When you have completed your treatment and your doctor says everything looks good, you will likely feel joyful, thankful and optimistic about the future. As time goes on, however, you could start to experience undesirable emotions.
These feelings may be unexpected and confusing, but rest assured that they are completely normal. You have been through a great deal and your life has changed forever in some significant ways. Learning about why you may have these emotions and how to deal with them in a positive and proactive manner can help you come out on top like the brave overcomer that you are.
Even if you received a clean bill of health, you may have the nagging worry that the cancer will come back. Follow-up appointments and good reports can help alleviate this fear, but it is likely to remain in the back of your mind.
While nobody can control their own health completely, you can take steps to be as healthy as possible. Focus on your wellness rather than your fear. This could mean exercising, eating better, meditating or even alternative medicine such as acupuncture.
Between the shock of your initial diagnosis and the grueling treatments, you did everything possible to hold yourself together for the sake of your loved ones and your own sanity. Once those treatments are done and you start to relax, the anxious feelings you have ignored could come spilling out.
Several activities can help you counter anxiety, such as regular exercise, deep breathing, yoga and adequate sleep. Your primary care provider or a licensed counselor can help if you are struggling with anxiety, as well.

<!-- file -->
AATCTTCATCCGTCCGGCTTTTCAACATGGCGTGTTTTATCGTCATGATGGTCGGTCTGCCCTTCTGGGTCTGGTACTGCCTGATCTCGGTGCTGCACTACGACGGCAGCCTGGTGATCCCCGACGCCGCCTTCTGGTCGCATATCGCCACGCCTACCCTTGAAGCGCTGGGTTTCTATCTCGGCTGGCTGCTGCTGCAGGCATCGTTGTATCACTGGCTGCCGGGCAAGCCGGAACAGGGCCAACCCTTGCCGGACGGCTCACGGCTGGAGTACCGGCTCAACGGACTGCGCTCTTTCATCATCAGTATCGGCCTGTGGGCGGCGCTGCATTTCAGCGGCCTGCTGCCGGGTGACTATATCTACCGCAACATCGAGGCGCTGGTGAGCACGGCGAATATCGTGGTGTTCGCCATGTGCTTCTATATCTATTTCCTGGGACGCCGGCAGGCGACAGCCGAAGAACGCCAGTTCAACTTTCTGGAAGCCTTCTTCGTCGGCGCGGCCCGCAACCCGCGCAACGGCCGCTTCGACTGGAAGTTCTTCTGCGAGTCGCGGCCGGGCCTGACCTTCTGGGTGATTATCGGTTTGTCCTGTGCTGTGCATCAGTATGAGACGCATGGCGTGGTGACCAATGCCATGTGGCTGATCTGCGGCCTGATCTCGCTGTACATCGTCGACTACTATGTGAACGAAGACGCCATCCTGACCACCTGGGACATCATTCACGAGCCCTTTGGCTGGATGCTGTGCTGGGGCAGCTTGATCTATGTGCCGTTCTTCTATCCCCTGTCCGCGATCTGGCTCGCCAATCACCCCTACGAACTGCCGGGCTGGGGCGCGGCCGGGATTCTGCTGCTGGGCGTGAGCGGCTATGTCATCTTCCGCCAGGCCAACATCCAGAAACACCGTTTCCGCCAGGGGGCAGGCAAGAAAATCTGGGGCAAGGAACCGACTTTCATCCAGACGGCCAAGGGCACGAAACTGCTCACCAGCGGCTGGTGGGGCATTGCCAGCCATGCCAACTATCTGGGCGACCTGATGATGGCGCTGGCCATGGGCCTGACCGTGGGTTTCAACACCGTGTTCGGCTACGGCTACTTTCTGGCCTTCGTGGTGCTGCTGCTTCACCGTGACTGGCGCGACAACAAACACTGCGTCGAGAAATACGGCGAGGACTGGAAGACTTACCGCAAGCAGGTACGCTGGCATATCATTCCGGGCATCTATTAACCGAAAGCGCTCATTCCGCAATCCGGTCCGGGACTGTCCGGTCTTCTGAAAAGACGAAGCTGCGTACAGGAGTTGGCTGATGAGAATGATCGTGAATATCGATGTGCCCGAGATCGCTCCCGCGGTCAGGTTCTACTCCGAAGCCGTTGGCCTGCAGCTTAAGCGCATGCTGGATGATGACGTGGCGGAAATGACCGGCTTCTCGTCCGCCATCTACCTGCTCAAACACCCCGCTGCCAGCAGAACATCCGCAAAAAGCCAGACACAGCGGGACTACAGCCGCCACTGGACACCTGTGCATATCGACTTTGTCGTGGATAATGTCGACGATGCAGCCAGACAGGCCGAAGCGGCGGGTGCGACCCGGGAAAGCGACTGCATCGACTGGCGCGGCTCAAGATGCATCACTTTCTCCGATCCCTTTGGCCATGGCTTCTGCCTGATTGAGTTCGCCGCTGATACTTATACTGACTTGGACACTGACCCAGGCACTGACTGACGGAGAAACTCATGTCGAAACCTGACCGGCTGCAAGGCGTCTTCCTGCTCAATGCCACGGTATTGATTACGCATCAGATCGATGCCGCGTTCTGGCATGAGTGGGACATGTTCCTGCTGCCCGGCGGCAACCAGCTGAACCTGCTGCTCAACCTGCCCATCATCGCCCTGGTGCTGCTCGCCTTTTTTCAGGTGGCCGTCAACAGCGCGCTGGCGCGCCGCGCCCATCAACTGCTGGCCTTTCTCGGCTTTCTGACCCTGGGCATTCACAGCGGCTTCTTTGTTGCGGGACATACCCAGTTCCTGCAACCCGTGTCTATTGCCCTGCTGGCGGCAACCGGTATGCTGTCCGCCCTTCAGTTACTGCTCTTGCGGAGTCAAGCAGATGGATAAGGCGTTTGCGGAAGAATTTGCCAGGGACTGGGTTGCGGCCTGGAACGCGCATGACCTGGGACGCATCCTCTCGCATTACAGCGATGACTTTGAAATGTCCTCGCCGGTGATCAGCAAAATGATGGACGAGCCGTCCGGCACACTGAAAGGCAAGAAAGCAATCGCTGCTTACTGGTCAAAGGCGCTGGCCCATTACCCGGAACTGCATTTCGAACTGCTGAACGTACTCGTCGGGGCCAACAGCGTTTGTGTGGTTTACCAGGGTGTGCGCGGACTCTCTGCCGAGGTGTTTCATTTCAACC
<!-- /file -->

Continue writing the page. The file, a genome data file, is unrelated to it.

Although it can occur at any point following a cancer diagnosis, post-treatment depression might catch you off guard. Exhaustion, hormonal changes and even medications can all be contributing factors, so it is important to seek medical assistance to determine the cause. If a certain medication is the root cause, for example, your doctor may be able to prescribe something different.
Therapy with or without antidepressants could help you feel like yourself again. Other complementary techniques that can boost your mood include practices such as journaling, guided imagery and massage therapy.
If you experience this emotion following your treatment, you might also feel guilt. However, you have every right to feel angry. Cancer put your life at risk. It caused you to endure time-consuming treatments with miserable side effects. It permanently altered your life and your perspective.
The key is finding healthy, productive ways to deal with your anger. Talk about your feelings to a trusted family member, friend or counselor. Scream into a pillow or in the shower. Do something physical to vent your frustrations, like chopping wood or hitting balls in a batting cage. Let it out.
When there are no more appointments for chemo or radiation and your surgery is a thing of the past, your family and friends –grateful that you made it through– might want to put it all behind them and move on with life. This may not be so easy for you, which can leave you feeling isolated and even deserted.
Talk to your family and friends about your feelings. Let them know what you need from them. You can also talk to a therapist, join a support group or seek out a friendship with someone who has been (or currently is living) right where you are. Remember, you are not in this alone and there is neither shame nor weakness in reaching out for help.